Calming Techniques for Kids | How to help an Anxious Child
Our boys are 13, 10, and 8 right now. Just like all of you, we have had some pretty tough times figuring out how to parent them and how to respond to their emotions.
We still do. My husband and I still look at each other and say, “I don’t know what to do or say right now.”
Emotions are a big thing, for adults and for kids.
When the kids are young, they don’t yet know how to get up and get a drink of water to reset their body and their mind. That short little walk and the breaths you take on the way can be calming. They don’t know that getting a drink of water can be a tool to help you calm down.
Most of us are familiar with our body and naturally have ways of responding to stress, confrontation, or exhaustion.
If we are tired, we might go for more caffeine. If we are hungry while grocery shopping, we just might buy a double pack of beef sticks at the store and eat them both as fast as we can because we need that boost of energy to get us to the next place.
We, as adults, have learned these things over the years. Our kids have to be taught.
Our youngest is 8 years old and has been in therapy since he was about 1.5. That’s a lot of in-home therapy, trips after preschool, and in-school sessions. At one point, he was being serviced four times a week in our home.
During those early years, we watched and tried to grasp anything we could that might help us get to the next day. These are the reasons why I have put together a list of easy parenting hacks that may help you and your family as you are on your parenting journey.
5 Easy Calming Techniques for Kids
1. Epsom Salt Baths
This is a favorite “go-to” calming technique for our kids, and me as well. If they are experiencing a lot of big emotions I usually say, “I’m going to get you a salt bath ready.”
We usually use ½ cup of salt and about 3 drops of lavender essential oil. We pour that under the faucet with a few pumps of our Everyone Soap.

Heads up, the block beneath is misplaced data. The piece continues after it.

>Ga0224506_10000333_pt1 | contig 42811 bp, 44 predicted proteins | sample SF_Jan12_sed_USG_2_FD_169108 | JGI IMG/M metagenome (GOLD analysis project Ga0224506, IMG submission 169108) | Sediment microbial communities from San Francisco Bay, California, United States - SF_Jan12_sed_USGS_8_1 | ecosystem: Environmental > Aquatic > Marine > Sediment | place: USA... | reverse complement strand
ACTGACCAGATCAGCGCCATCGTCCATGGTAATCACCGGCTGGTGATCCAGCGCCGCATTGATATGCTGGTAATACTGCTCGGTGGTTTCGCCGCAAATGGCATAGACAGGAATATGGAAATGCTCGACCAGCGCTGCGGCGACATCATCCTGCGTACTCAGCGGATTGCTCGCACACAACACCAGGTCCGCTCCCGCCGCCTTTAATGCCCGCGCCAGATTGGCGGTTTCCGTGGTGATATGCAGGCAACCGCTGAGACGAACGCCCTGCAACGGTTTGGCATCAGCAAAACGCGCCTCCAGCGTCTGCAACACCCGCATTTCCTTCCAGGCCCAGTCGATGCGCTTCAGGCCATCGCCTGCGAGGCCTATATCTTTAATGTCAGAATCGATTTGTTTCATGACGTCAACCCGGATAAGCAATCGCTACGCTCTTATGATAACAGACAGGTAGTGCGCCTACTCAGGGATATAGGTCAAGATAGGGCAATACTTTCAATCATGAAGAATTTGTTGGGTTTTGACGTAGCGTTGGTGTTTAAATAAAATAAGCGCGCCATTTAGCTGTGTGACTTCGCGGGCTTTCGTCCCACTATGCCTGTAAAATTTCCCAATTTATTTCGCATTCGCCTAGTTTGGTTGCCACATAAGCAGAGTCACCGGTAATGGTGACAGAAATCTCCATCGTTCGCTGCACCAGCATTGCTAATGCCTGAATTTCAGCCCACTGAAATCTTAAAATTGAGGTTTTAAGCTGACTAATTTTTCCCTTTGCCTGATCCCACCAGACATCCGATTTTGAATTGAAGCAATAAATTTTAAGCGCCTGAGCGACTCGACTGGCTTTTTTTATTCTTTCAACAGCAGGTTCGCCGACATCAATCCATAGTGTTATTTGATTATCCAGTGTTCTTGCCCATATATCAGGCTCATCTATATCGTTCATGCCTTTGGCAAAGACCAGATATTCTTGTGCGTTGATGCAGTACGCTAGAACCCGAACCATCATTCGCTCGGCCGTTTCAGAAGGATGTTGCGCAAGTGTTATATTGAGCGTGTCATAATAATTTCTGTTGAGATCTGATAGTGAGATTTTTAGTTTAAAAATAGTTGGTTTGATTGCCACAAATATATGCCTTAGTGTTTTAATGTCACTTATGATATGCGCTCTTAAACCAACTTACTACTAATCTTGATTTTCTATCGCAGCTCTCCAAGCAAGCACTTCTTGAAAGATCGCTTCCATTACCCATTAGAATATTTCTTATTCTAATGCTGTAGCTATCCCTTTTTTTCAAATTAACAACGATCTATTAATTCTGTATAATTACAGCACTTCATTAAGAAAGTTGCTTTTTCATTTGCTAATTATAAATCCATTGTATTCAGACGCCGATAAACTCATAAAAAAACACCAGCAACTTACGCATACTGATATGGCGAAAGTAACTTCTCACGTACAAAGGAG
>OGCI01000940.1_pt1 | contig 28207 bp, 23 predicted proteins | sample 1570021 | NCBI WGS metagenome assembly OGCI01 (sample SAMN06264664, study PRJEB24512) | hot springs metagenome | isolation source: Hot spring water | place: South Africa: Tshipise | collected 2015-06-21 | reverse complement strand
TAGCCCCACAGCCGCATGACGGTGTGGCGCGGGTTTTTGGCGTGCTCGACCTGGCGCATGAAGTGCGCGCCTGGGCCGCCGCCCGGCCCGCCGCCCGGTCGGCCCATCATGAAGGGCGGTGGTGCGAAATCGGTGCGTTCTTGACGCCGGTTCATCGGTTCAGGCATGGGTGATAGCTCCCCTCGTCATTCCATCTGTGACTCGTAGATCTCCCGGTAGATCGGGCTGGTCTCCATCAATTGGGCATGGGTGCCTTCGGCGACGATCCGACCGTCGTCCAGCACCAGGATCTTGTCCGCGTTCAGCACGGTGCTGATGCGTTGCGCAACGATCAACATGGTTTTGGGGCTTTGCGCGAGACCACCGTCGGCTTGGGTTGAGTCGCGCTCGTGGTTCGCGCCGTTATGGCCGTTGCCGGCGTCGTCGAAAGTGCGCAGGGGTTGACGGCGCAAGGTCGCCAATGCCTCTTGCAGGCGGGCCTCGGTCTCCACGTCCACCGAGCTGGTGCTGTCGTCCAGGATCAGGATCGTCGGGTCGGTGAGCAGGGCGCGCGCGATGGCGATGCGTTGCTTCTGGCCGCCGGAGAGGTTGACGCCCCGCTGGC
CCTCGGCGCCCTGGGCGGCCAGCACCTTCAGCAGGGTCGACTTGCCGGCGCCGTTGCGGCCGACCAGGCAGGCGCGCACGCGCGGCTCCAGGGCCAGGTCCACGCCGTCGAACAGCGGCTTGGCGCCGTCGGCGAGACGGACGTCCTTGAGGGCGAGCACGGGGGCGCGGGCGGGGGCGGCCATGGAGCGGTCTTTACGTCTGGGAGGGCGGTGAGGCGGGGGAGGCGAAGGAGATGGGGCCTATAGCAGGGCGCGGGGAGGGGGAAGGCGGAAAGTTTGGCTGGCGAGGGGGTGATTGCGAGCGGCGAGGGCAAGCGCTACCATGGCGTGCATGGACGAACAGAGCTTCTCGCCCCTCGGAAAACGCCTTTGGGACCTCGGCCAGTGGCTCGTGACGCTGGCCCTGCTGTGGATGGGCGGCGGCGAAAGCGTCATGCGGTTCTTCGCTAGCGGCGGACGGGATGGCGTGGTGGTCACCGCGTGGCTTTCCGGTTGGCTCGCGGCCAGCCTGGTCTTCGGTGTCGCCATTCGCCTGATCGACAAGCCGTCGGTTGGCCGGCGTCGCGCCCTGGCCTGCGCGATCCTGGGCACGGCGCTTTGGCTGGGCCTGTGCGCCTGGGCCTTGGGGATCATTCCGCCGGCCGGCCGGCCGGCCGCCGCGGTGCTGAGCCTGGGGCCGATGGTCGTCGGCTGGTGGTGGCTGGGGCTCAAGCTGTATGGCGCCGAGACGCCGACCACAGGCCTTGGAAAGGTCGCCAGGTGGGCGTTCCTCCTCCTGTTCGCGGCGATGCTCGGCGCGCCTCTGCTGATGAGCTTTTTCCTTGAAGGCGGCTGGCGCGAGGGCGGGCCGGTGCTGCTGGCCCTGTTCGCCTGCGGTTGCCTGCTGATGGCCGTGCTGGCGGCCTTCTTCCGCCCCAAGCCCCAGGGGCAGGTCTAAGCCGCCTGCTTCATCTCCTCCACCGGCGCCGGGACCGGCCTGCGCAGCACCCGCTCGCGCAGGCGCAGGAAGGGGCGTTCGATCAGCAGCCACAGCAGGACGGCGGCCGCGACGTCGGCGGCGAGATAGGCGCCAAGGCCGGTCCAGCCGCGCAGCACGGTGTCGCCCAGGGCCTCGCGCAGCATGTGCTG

The epsom salt gives the body magnesium. It is calming. It helps to detox the body and get rid of the toxins we are facing in our daily life.
It can help with constipation. It helps with muscle aches. And every single time one of our kids (or I) take a bath, we come out better.
We usually get our Epsom Salt at Walmart but you can find it on Amazon, too! We love Everyone Kids Soap because of its great lavender smell and the natural ingredients. We also love using this Plant Therapy essential oil for its added benefits.
One weekend, we were all tired and struggling through our Saturday. One of our boys came up to me very gently and said, “You can take a salt bath and soak if you want to, Mom.” Ha! He knew what I needed.
Please note, as great as salt baths can be, the old adage of “too much of a good thing” applies here. After some testing, we know that one of our sons has a mutation (CBS mutation) that can hinder his ability to tolerate sulfur. With knowing that, we usually only give salt baths once a week and push the water to help with detox. The salt baths are calming and help us to feel relaxed, but we aren’t doing them every day.
2. Joint Compressions (A Calming Technique for Kids)
I first learned about joint compressions when our son’s OT started doing them during his in-home sessions. A joint compression provides proprioceptive input. It helps the body to understand the reaction from a movement that was made.
For example, if a person is tripping or seems to run into things frequently, their brain and nervous system may be getting mixed signals. They may need help working on their sensory system.
Joint compressions provide proprioceptive input that helps the body to get organized. In our case, it helps provide calmness.
Please note, I am not a therapist. I am just a mom (ahem, a just mom) who has researched and watched this help our son, and carried it on occasionally the past 5 years. Honestly, it’s usually my husband that remembers this trick and starts using it on our boy: at a basketball game, before bed, crowded environments. Joint compressions win every time. Our son becomes a puddle of jello.
All you do is take two joints, (we usually use the shoulders, elbows, wrists, and sometimes fingers) and push them toward each other. 10 times. There are protocols that you can follow, but we usually start with the shoulder, push the joints together 10 times, and then move down the arm. Here is a video showing you how we do joint compressions on our youngest son.
If you see your child having big emotions or feeling overwhelmed in an environment, try the joint compressions and let me know how it goes. I would love to hear!
Other ideas to provide proprioception are swimming, climbing, jumping, weighted pads or blankets. Sometimes we used to ask our kids to carry items from one part of the house to the other, simply because we saw the benefit on their body.